What is wave energy?
Wave energy is an irregular and oscillating low-frequency energy source that can be converted to a 60-Hertz frequency and can then be added to the electric utility grid. The energy in waves comes from the movement of the ocean and the changing heights and speed of the swells. Kinetic energy, the energy of motion, in waves is tremendous. An average 4-foot, 10-second wave striking a coast puts out more than 35,000 horsepower per mile of coast.
Waves get their energy from the wind. Wind comes from solar energy. Waves gather, store, and transmit this energy thousands of miles with little loss. As long as the sun shines, wave energy will never be depleted. It varies in intensity, but it is available twenty-four hours a day, 365 days a year.
Ocean wave energy technologies rely on the up-and-down motion of waves to generate electricity. The first wave-power patent was for a 1799 proposal by a Parisian named Monsieur Girard and his son to use direct mechanical action to drive pumps, saws, mills, or other heavy machinery. Installations have been built or are under construction in a number of countries, including Scotland, Portugal, Norway, the U.S.A., China, Japan, Australia and India.
Where are the best waves?
Generally, extreme latitudes and west coasts of continents. View global wave atlas (based on satellite data) and another world wave map
The world’s first commercial wave energy plant, .5 MW, developed by WaveGen is located in Isle of Islay, Scotland.
Here is wave data from the National Data Buoy Center or the Army, or the Scripps West Coast wave data system. You can also try http://www.nodc.noaa.gov/General/wave.html or http://www.globalwavestatisticsonline.com/ for a fee. It has been estimated that the total available US wave energy resource is 23 GW- more than twice as much as Japan, and nearly five times as much as Great Britain.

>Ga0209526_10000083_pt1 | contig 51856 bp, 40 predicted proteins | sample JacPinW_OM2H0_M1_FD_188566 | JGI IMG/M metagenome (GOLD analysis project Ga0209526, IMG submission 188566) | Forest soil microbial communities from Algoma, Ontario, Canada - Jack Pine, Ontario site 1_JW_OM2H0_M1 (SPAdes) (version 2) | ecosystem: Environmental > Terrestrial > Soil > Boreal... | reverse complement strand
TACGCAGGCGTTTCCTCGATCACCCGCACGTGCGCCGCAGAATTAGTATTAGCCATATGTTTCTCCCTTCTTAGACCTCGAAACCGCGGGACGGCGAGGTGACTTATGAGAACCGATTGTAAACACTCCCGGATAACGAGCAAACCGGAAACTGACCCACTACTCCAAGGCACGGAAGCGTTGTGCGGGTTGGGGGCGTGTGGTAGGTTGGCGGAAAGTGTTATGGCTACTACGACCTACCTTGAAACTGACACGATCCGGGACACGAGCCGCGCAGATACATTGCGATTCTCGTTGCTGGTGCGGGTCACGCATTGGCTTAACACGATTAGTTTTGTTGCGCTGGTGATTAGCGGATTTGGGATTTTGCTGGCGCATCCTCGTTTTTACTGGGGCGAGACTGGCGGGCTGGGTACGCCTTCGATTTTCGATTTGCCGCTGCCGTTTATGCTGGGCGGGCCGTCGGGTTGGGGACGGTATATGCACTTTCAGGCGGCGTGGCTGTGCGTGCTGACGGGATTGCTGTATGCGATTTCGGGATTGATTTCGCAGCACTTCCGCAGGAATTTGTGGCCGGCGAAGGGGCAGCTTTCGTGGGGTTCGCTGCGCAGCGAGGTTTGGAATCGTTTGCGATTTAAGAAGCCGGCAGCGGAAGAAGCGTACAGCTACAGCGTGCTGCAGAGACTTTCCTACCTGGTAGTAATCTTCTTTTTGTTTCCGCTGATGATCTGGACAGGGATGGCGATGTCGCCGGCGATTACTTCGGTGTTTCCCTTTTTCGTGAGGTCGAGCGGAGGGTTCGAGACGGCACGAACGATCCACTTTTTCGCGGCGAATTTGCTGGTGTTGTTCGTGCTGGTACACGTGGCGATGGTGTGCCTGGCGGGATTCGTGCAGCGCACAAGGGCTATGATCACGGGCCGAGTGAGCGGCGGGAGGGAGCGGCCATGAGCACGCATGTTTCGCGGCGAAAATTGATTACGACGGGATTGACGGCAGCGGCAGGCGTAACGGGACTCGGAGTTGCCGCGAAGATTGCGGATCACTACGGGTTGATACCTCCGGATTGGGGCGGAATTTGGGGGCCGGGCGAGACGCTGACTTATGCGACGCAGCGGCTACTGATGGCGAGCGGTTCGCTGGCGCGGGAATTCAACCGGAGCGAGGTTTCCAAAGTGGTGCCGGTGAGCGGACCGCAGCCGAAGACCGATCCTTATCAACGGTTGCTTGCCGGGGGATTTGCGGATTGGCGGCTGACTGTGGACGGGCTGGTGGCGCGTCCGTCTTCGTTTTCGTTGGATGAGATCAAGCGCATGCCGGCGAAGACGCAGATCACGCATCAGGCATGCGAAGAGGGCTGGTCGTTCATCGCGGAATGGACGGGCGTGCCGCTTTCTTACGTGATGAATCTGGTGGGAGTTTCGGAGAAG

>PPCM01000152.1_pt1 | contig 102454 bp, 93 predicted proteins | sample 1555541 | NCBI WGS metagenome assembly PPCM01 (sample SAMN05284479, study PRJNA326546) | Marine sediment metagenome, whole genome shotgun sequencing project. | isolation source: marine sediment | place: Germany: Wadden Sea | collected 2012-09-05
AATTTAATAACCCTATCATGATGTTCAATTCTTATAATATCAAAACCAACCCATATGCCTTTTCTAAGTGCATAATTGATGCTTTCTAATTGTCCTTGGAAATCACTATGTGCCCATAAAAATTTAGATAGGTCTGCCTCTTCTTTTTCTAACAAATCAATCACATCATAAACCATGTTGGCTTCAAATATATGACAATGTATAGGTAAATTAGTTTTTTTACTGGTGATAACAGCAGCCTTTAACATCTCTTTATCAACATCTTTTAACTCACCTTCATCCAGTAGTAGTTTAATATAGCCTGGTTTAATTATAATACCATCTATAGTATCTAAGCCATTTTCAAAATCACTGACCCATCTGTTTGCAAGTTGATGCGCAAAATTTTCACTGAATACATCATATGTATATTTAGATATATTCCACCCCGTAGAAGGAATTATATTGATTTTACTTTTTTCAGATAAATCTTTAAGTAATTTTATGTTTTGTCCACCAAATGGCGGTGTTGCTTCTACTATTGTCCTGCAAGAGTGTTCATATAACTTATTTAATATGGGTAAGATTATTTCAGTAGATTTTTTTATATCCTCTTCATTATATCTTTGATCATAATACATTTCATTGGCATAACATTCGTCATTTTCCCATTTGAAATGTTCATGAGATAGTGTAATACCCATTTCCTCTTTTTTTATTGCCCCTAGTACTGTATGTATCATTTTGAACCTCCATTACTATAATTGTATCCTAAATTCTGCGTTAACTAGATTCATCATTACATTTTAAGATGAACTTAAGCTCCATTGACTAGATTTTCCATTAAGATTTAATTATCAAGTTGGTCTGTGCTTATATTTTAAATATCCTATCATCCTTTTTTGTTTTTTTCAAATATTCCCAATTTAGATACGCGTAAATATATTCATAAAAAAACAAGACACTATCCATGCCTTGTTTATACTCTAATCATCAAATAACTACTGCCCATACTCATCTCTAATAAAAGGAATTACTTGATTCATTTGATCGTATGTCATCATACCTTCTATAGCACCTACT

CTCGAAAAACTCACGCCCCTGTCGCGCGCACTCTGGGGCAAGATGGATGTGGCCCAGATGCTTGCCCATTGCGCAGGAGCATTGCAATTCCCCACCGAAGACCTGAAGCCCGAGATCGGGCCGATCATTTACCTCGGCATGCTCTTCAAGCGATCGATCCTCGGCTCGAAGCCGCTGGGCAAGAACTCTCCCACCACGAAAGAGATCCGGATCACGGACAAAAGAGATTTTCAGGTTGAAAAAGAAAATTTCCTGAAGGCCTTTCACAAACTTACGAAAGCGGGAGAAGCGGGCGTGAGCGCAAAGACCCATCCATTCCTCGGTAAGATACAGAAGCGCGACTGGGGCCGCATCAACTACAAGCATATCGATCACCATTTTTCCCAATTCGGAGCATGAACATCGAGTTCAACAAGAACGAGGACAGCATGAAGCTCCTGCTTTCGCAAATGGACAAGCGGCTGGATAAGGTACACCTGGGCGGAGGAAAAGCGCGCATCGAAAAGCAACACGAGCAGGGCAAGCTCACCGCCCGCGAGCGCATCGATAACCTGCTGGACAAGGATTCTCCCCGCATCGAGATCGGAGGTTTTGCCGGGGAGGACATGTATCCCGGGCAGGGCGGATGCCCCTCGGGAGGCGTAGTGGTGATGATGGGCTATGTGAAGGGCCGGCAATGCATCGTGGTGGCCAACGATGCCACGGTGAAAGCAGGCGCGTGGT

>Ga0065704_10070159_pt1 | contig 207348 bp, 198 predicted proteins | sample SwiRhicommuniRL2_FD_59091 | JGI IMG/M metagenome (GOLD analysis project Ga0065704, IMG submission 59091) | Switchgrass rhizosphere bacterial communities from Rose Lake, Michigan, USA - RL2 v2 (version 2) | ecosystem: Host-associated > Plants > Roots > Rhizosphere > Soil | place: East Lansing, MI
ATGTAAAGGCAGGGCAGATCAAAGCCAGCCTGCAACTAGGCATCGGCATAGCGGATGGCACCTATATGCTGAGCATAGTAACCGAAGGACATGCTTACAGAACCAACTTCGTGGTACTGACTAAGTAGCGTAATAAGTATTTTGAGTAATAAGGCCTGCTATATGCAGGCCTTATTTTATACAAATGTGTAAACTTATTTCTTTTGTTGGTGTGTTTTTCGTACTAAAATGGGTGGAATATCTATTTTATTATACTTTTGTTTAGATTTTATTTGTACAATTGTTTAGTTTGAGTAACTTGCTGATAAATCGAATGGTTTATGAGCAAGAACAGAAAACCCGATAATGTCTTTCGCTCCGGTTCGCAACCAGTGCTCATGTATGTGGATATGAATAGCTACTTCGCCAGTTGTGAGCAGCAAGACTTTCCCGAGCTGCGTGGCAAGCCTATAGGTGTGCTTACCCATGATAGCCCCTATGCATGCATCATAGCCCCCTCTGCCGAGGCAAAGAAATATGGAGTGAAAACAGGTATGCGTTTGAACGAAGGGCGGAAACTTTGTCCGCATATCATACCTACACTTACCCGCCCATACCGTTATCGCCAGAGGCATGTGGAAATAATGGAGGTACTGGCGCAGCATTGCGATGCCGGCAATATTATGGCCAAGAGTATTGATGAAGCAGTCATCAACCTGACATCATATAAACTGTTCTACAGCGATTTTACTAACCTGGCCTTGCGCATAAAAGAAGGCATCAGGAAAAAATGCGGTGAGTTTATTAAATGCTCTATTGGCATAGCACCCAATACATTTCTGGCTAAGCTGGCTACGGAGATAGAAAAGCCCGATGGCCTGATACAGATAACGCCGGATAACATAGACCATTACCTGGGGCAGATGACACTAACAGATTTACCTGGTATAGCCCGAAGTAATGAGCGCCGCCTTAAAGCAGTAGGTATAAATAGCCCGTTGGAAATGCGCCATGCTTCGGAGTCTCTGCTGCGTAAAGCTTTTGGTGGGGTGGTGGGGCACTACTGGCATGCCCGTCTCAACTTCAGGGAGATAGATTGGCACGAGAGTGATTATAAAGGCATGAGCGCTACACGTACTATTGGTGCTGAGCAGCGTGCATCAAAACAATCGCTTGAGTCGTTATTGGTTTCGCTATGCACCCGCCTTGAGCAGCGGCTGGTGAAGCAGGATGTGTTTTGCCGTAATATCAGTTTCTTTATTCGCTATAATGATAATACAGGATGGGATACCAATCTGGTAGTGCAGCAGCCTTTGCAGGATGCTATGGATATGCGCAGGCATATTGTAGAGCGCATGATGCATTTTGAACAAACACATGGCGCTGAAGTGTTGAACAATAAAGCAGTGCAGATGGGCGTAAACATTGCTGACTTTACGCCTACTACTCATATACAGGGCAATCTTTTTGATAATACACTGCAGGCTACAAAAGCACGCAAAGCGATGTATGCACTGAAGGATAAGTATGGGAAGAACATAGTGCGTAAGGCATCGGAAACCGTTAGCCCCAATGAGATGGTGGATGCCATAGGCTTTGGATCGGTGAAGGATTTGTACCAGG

What is the impact on the environment?
Unlike dams, wave power structures that are equally long-lived promise comparatively benign environmental effects. Wave power is renewable, green, pollution-free, and environmentally invisible, if not beneficial, particularly offshore. Its net potential (resource minus “costs”) is equal to or better than wind, solar, small hydro or biomass power.
What are the anticipated wave energy cost?
It has been estimated that improving technology and economies of scale will allow wave generators to produce electricity at a cost comparable to wind-driven turbines, which produce energy at about 4.5 cents kWh.
For now, the best wave generator technology in place in the United Kingdom is producing energy at an average projected/assessed cost of 7.5 cents kWh.
In comparison, electricity generated by large scale coal burning power plants costs about 2.6 cents per kilowatt-hour. Combined-cycle natural gas turbine technology, the primary source of new electric power capacity is about 3 cents per kilowatt hour or higher. It is not unusual to average costs of 5 cents per kilowatt-hour and up for municipal utilities districts.
What are some of the devices that harness wave energy?
There are three basic methods for coverting wave energy to electricity:
- Float or buoy systems that use the rise and fall of ocean swells to drive hydraulic pumps. The object can be mounted to a floating raft or to a device fixed on the ocean floor. A series of anchored buoys rise and fall with the wave. The movement “strokes” an electrical generator and makes electricity that is then shipped ashore by underwater power cable